We were on two different planes of existence, his far faster and clearer than ours.  We danced and sang and yelled and fell around the column-fire.

Fetu danced with fireknives through the night, he spun wheels of fire around a central pillar of flame.


“I wrote you all a list requests for my funerary rites.”  Father Odin said.

He was on one of his two death beds.  He said this on his outdoor one, a webbed hammock strung between two pine trees.

“Fetu will do the things that will bother you, Baldur.”  He said.

My father was dying.  I had refused to accept it.  This man was the epitome of strength in my world, he couldn’t simply die off in my eyes.  But my mother had sent for our doctor friend, a medic whom my parents had met and been friends with ever since their time spent in Angola.  “His heart is going to burst, literally.  If he wants to live, we have to get him to a hospital.  I can’t treat him out here in the woods, on this island.  Apparently, we can’t convince him to do that.  He’s prepared to die.”  Dr. Johnson said.  He was right, and I had to accept the fact that papa was going to die here on Our Island.

My mother and Dr. Johnson went on and on with loads of medical jargon which I considered hocus-pocus.  (In my head, it was hocus-Pocus right down to the etymology. Possibly metathesis of the Latin hoc est corpus.)  They may have well been magicians to me saying “here is the body”.

Just like when Father Odin was healthy and doing everything under the sun, he only went to his indoor deathbed except for that last night.  He refused to go inside.  He wanted to christen the new boat we had built.

We had been working on this boat for the last two years on our mainland property right on the coastline of Lake Superior.  My father named it Hringhorni, after the ship that the mythical Baldur was ceremonially burned on after his death.  Fetu and papa did most of the work, I only helped in the summer because of school.

“We haven’t properly christen Hringhorni yet.  Take me sailing for one last time boys.”  Father said.

I wanted to cry so bad, but I didn’t want to be selfish.  I knew my dad wanted this to be a happy moment.

“Are you coming with Nas?”  He said, waving at my mother.  She was slumped up against a tree.  She nodded and watched us help him of his death hammock.

Papa grabbed me up once he got to his feet.  He had aged quickly.  Twenty years in the last months.  I hugged him and was choking on my urge to cry.

“Papa.”  I said.  I stuttered like a struggling boat motor.  I hadn’t been drinking since I got to Our Island.  I had just started my fall semester of teaching and dissertation work when my mother called and begged me to come home.  “Papa is ready to leave this world.”  She said.  “He’s going to God soon.  Please come home.”

“That’s my brave boy.”  He said, in Swedish.  “Fetu, could you grab some bottles of mead for all of us.”  In English.  “The wind is nice.”  He looked to the sky with a great breath.

We all had to help him walk, he didn’t mind.  Years prior, no one was allowed to help the man.  But he had become so wise and humble that he welcomed our assistance.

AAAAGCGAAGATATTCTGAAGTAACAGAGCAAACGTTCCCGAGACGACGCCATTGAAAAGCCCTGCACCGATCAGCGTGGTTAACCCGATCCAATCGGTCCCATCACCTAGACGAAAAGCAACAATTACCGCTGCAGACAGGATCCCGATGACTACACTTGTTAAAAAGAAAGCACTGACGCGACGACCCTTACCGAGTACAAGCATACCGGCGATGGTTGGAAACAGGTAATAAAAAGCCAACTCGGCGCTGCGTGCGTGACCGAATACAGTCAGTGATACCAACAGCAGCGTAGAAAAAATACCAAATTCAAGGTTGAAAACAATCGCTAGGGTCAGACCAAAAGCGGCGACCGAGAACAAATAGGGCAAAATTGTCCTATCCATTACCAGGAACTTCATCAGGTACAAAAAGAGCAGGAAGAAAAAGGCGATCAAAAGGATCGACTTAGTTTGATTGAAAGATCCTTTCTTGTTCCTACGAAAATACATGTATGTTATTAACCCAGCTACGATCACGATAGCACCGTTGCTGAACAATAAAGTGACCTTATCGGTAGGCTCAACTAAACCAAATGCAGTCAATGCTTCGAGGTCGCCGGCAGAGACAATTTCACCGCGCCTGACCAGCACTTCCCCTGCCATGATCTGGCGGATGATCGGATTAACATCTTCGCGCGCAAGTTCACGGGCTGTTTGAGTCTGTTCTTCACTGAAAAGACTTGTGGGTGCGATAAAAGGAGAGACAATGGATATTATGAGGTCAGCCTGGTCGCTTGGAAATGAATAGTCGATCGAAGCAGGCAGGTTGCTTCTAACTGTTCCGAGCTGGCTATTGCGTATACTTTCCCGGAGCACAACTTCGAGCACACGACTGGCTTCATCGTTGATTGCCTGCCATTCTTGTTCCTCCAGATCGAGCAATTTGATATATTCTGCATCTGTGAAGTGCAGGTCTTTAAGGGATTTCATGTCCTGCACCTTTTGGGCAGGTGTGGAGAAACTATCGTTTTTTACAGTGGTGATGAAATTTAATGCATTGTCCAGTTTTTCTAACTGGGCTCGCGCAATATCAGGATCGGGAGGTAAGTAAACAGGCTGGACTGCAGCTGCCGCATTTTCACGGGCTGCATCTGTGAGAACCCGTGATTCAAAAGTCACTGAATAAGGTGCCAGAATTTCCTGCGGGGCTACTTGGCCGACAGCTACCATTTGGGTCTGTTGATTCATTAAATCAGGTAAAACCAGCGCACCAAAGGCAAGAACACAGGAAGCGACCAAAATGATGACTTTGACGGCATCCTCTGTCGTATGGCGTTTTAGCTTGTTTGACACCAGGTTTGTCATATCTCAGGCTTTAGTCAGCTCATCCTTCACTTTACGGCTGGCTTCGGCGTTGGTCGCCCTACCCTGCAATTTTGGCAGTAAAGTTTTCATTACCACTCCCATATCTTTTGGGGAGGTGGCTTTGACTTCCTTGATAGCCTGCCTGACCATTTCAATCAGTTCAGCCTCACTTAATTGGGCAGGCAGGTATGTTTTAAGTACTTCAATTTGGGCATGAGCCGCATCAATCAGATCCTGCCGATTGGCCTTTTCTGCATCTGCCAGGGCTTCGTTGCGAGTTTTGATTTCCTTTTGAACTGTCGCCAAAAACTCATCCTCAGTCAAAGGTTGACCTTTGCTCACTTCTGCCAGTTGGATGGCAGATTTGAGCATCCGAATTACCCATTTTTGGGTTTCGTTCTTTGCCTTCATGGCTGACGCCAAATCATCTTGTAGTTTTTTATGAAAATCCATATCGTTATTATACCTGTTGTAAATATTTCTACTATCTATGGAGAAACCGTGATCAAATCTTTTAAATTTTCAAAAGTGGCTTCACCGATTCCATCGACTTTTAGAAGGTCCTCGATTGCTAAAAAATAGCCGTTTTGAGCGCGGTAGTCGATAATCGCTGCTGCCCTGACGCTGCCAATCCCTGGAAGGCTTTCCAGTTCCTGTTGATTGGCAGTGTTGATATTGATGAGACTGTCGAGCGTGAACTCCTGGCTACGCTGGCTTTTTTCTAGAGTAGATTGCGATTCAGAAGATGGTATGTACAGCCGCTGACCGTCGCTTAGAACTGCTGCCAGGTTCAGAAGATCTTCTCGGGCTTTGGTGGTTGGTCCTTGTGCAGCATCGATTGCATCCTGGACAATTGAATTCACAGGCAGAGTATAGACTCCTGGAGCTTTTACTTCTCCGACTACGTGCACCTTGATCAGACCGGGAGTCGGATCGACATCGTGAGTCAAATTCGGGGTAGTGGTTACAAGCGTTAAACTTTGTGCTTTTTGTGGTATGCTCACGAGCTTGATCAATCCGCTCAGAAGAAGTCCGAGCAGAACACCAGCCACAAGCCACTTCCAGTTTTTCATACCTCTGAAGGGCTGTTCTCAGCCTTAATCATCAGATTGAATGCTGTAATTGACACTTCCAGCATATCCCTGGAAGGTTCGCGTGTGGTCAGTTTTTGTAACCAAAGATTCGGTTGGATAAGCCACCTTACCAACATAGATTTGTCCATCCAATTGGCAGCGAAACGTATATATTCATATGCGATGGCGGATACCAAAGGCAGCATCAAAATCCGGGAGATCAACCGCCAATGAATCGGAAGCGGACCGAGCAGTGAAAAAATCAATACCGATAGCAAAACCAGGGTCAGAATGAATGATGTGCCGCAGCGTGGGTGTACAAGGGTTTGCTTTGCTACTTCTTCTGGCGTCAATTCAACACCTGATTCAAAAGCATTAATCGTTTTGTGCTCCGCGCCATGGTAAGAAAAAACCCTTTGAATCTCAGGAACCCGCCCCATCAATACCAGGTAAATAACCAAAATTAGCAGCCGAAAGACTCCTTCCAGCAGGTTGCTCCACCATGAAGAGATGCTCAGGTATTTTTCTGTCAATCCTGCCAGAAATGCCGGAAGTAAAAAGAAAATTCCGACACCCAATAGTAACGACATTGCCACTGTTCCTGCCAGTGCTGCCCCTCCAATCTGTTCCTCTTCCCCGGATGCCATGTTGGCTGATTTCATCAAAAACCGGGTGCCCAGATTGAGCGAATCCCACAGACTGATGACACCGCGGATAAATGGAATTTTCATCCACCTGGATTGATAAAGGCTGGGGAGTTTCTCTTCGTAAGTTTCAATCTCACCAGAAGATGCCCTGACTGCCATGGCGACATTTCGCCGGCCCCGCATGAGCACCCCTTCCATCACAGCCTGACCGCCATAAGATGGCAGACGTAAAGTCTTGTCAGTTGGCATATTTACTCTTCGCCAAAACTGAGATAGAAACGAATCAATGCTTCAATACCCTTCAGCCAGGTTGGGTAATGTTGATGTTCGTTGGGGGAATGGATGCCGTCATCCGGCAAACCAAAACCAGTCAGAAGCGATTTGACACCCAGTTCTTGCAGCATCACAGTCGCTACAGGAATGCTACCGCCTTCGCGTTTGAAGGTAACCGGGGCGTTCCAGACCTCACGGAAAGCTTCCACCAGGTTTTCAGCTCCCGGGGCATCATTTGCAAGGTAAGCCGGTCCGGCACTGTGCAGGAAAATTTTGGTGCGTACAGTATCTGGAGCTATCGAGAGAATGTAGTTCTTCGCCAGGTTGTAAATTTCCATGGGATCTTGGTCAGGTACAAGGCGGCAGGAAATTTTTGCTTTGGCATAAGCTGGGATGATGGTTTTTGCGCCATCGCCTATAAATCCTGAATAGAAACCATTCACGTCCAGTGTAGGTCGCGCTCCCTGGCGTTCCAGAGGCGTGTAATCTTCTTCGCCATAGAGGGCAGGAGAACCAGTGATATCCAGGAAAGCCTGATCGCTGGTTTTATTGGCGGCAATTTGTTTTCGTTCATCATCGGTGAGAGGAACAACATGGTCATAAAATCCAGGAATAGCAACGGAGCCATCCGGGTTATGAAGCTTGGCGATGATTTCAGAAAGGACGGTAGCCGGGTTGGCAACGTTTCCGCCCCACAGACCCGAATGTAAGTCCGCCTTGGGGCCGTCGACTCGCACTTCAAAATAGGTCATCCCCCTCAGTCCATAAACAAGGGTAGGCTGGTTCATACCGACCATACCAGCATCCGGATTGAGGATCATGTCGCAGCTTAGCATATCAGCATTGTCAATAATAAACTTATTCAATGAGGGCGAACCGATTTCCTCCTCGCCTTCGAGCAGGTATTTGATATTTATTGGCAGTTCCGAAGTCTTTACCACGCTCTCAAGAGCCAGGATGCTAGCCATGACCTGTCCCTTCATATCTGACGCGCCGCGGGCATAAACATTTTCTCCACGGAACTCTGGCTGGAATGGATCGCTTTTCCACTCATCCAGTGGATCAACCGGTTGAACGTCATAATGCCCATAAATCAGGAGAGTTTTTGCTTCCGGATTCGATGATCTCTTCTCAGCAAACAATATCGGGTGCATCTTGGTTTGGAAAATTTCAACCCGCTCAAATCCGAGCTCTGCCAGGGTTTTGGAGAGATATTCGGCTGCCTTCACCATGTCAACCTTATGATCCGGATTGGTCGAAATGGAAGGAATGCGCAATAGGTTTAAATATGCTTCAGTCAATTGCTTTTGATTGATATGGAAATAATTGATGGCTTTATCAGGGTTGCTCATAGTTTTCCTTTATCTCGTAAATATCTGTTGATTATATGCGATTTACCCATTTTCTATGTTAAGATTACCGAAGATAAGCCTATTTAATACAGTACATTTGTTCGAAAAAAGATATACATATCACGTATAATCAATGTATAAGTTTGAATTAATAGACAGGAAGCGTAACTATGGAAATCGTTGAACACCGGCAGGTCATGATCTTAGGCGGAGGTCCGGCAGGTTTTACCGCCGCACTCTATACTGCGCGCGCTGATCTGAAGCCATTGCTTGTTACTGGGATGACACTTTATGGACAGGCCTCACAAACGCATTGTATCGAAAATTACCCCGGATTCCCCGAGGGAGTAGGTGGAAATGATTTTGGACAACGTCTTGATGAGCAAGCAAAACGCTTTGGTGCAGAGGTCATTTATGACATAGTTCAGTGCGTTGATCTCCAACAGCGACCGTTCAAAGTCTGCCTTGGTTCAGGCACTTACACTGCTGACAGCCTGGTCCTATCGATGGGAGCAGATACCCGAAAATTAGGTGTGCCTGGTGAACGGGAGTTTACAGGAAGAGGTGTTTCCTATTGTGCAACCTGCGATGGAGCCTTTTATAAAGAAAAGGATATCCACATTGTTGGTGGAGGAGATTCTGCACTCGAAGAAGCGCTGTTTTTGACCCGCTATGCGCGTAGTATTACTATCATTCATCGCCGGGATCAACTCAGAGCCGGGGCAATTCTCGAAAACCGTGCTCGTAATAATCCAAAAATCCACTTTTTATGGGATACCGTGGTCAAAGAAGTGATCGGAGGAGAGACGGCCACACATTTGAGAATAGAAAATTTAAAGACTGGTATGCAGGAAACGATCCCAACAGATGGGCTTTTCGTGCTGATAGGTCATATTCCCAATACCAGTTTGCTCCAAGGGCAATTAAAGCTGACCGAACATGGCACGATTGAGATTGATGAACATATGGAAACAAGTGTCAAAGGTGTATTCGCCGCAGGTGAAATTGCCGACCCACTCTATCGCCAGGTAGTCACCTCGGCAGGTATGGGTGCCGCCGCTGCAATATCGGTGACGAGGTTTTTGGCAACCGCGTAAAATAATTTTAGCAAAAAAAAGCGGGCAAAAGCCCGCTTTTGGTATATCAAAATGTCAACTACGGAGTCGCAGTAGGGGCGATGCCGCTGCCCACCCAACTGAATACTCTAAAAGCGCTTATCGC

We tromped through the trees to Our Dock.  Hringhorni rocked as if impatient to sail.  She was beautiful, built with the fine shipwright craftsmanship of papa and Fetu.  A perfect paradigm of lagom, the traditional wonder of the ancient ancestors melded with the efficient genius of modernity.  A Viking longship as a keelboat yacht.

“You break the bottle, Baldur.”  Papa said.

In that moment I was happy, though on the verge of having the dams break in my lachrymal ducts.

I broke the bottle of the golden nectar of our ancestors, /skáldskapar mjaðar/ The Mead of Poetry, my father’s delicious honeywine.  Wine and glass trickled down the stern.

“Let us sail.”  I said, in Old Norse.

We helped him aboard, seated him at the helm.

My father had told us for years to create our own rituals, because we had none in this modern age.  “If we don’t have it, let’s make it ourselves and give it importance.”  He often told us in one way or another.

“I wrote down a list of ceremonial tasks for my corpse.”  He said and handed me a parchment of handwritten rules.  “Drink some mead and read it aloud.”

I swallowed strong on the bottle, the dry bite of mead squelched my throat.  I hated stuttering.  I had to be away with it.


The Funeral Rite for the Odin of the Clan Ankarsvard

Nastasia-Give me Last Rites

I know you are not ordained to do so, but I know how you feel about the Church.  And you know how I feel.  I will be Christian for you in my death, it is the least I can do for you.  I want you to die peacefully knowing that you will see me in your afterlife.  My convictions are not strong enough to deny you this, and I love you to death.  I always told you that I would do anything for you.  This will be my last deed.

Baldur-Recite the Völuspá

When my heart stops, read this over me.  Never forget that when you need me, I will support your courage.  I will always be in your head whenever you need me. 

I know you have that poem nearly memorized in the old tongue.  Read it off the parchment you made for me when you were twelve if you must.  It is with the rest of my sentiments in my chest. 

Put it back in the chest when you’re done.  The chest will be burned on Frigga along with the other offerings and my body.

Fetu-Remove My Sentimental Anatomy

This is a task that only you can stomach.  You know how queasy Baldur gets when he guts a fish.  And my wife will be bereaving.  Take my eye out and burn it with some Ash-wood then give the ashes to my wife for she is the most beautiful thing I’ve ever seen.    

Take two braids of my hair and give one to Baldur and one to yourself.

Remove my exploded heart and burn it with Ash-wood.  Take the ashes and make ink.  Give Baldur a tattoo after he crosses the equator, the sea turtle in Samoan style and tradition.

All-Leave my Body for Three Days

Let my body sit for three days before you wrap it in oil-soaked cloth and cast me aboard Frigga.  Drink and be merry.  Dance and Sing.  Realize Death.  Live.


I read the requests without stuttering or crying.  Fetu was tacking the mainsail.  Mama sat snuggled up by papa as he held the tiller.

This was our last time together with papa, on the gently cresting lake in the brisk wind of October.  He had a swan song.  It was silence, peaceful.

But a word echoed in my head from his parchment.



One thought on “Chapter Six: Ship-coffin on Fire

  1. ivanbaker says:

    Please bear with the inconsistencies in this chapter. Under the rules of Nanowrimo, I can’t go back and change anything until the contest is over.